and be king of all the lakes.
I told her I loved a mortal woman.
Abashed and vexed, she dissolved into tears and laughter;
vanished in a scatter of rain –
white streams across the dark night
of my window.

In 2012 I wrote  about Debussy’s Ondine, who frolics and splashes about in the water, whereas Ravel’s Ondine has deadly intent as she tries to seduce a mortal to follow her to a watery grave. ‘Ecoute, écoute! C’est moi, c’est Ondine…’ she sings, in a beguiling LH melody, interwoven within a shimmering, moonlit RH accompaniment in a cat’s cradle of considerable technical difficulty. Clever Ravel; it is mainly the RH which has the challenging repeated-chords-plus-rotation figure, and later on an alarming sequence of double notes. When the RH has the melodic material, the LH is usually occupied with arpeggio-based figuration. It all needs lightness and dexterity, control, strength when required, passion and imagination.

Here is Martha Argerich –

And then, Le Gibet.  A corpse hangs from a gallows, reddened by the light of the setting sun. A bell tolls, on the same note throughout, amidst a texture which constantly changes. Remarkable pianistic writing.

Richter –

Finally, Scarbo. Malevolent, menacing, diabolical, a night fiend who, at midnight by the light of the moon, scratches at the bed-curtains, scampers about the room, grows to a huge size  – and disappears. Not a piece for the faint-hearted; Ravel intended this piece to surpass Balakirev’s Islamey in difficulty, and succeeded. The passages involving RH consecutive seconds are notorious, but none of it is easy, except perhaps the first three notes.

Here is Pogorelich performing the entire work, with the score added –

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Nocturnes – Poulenc

Poulenc in a sketch by Jean Cocteau

Unlike most nocturnes,  Poulenc’s set of eight nocturnes forms a cycle, with the final one serving as a coda (Nocturne pour servir de coda au cycle). They were composed at intervals between 1929 and 1938, and published separately at first. Below, Poulenc performs number one.

The fourth Nocturne, Bal fantôme, is prefaced by a quotation from Le Visionnaire by Julien Green: Pas une note des valses ou des scottisches ne se perdait dans toute la maison, si bien que le malade eut sa part de la fête et put rêver sur son grabat aux bonnes années de sa jeunesse (Not a note of the waltzes or the schottisches was lost in the whole house, so that the sick man shared in the festival/had his share of the party and could dream on his death-bed of the good years of his youth). I love this slow waltz, with its rich harmonies, evoking a vision of bygone nocturnal dances – and dancers –  in Poulenc’s characteristically bittersweet musical language.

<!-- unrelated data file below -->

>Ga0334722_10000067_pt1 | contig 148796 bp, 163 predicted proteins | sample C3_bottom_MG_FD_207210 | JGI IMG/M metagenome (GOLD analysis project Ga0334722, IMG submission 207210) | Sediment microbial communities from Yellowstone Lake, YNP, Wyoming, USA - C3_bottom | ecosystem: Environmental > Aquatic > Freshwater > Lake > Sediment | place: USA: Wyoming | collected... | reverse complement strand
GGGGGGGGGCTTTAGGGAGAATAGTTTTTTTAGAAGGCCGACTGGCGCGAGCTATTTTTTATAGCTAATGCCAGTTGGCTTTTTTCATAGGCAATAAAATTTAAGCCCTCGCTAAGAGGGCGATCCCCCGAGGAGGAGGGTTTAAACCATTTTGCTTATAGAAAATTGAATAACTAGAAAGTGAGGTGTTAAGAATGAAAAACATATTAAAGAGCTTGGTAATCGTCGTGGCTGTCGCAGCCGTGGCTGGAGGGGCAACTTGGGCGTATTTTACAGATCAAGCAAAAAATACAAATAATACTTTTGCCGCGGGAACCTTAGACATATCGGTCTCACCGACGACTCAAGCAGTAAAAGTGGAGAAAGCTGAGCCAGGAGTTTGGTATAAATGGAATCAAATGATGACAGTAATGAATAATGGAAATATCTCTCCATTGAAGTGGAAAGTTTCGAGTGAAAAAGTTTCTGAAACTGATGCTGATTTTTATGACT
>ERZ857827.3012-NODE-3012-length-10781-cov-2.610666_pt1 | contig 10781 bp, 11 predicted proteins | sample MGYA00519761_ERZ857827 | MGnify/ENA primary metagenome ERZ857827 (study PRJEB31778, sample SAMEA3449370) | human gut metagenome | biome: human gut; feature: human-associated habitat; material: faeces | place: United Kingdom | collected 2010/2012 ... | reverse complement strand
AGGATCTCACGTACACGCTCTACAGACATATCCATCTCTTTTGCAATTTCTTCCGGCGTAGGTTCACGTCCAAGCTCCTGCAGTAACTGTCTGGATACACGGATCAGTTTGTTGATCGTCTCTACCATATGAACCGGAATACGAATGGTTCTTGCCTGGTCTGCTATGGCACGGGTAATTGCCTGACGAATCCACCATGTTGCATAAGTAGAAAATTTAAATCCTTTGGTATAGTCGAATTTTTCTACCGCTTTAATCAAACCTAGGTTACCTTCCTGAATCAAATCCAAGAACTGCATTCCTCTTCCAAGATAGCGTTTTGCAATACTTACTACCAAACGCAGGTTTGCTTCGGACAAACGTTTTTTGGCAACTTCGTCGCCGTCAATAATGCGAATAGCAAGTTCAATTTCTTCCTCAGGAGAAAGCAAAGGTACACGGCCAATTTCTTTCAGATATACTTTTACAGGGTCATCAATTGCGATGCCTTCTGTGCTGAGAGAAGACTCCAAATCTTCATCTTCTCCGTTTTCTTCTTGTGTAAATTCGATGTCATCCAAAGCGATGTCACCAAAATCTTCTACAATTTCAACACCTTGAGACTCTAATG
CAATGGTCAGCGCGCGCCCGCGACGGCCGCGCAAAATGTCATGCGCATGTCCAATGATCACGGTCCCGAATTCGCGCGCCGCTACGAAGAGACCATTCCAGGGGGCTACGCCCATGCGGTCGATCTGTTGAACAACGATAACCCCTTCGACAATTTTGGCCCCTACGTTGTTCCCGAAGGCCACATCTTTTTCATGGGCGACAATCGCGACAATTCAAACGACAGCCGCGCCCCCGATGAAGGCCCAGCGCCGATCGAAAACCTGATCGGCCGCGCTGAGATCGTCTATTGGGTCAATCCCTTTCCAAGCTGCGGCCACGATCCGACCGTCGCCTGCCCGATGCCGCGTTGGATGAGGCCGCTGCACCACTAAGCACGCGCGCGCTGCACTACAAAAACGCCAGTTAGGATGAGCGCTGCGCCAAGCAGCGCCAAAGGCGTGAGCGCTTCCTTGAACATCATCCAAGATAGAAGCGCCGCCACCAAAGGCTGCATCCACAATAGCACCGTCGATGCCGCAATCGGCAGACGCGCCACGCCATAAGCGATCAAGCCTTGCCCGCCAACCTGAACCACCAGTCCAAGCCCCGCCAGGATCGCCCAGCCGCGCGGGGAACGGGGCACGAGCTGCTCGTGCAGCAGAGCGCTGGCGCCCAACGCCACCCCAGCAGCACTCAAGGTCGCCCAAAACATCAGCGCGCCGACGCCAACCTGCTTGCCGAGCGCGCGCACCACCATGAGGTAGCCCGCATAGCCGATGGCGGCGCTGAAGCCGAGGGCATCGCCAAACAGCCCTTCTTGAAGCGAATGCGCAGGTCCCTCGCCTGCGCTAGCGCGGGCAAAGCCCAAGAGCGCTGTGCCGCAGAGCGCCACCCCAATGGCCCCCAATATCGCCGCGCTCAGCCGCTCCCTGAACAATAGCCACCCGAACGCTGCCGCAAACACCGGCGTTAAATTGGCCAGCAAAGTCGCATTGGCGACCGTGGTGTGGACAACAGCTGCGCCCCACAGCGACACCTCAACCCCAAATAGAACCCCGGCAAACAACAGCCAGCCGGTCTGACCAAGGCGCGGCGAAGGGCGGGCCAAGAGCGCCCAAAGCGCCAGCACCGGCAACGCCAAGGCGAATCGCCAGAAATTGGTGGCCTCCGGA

And here is Poulenc playing it –

The other Poulenc Nocturnes are worth exploring, too; number 2, Bal des jeunes filles,  is charming and innocent. Number 3, Les cloches de Malines ( pictured below: Malines Cathedral ) has different layers of bell motives; Phalènes, number 5, is bi-tonal and over in a flash. Number 6 grows to a passionate climax in spite of it beginning Très calme mais sans traîner; number 7 brings back the sunny mood of number 2, and number 8 gives a calm sense of completion to the set.

The Cathedral of Malines

For further listening, here is the recording by Gabriel Tacchino.





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Lest We Forget

Poppies at the Tower

It is the weekend of Remembrance, more poignantly felt this year perhaps as we remember the centenary of the commencement of WW1 in 1914. This morning I make an early stop at Tower Hill to see the breathtaking installation of 888,246 ceramic red poppies, each one representing a British military fatality, surrounding the Tower of London. I am en route to work in South Kensington, where crowds of musicians, servicemen and servicewomen are gathering ahead of the Festival of Remembrance at the Albert Hall. Police presence is large, all who enter the hall are searched, and parking is suspended on Prince Consort Road.

Royal-College-of-MusicI go up the steps into the Royal College of Music opposite the Albert Hall and walk towards the foyer, as I have done many hundreds of times. Today, however, it is different; in front of the memorial to those RCM alumni who died in two world wars is a music stand on which is a wreath of red poppies. Each name carved into the wall is that of a musician who also walked through these doors, probably laughing and joking, young and carefree. Who were these young men?

Two names I recognize; one is Adolphe Goossens, a horn player,  son of Sir Eugene Goossens. He died, aged 20, on 17 August 1916 during the Battle of the Somme.

5-august-1916-George-Sainton-Kaye-Butterworth_lightboxThe other name is Geo. Sainton Kaye Butterworth – George Butterworth, composer. Aged 31, Butterworth was hit by a sniper on 5th August, 1916, again during the battle of the Somme. Hastily buried by his men in the side of the trench they were defending, his body was subsequently lost. He is one of the Missing of the Somme.  Butterworth’s song cycle, ‘A Shropshire Lad’, although composed in 1911-12, has become almost emblematic of the nation’s  loss in 1914-1918.

‘Is my team ploughing’ is one of the most moving songs in the cycle; a dialogue between a deceased man and his friend, who is still very much alive.

Below is a performance of it by Peter Pears, accompanied by another RCM ex-student, Benjamin Britten, who, with Pears, was a pacifist and a conscientious objector during WWII. Britten’s War Requiem, which features settings of poetry by Wilfrid Owen  amidst the traditional movements of the Requiem, is being performed throughout the country this weekend – to remember.

RIP George Butterworth,  Adolphe Goossens, and all the Fallen RCM alumni. Some of those 888,246 poppies on Tower Hill are for you.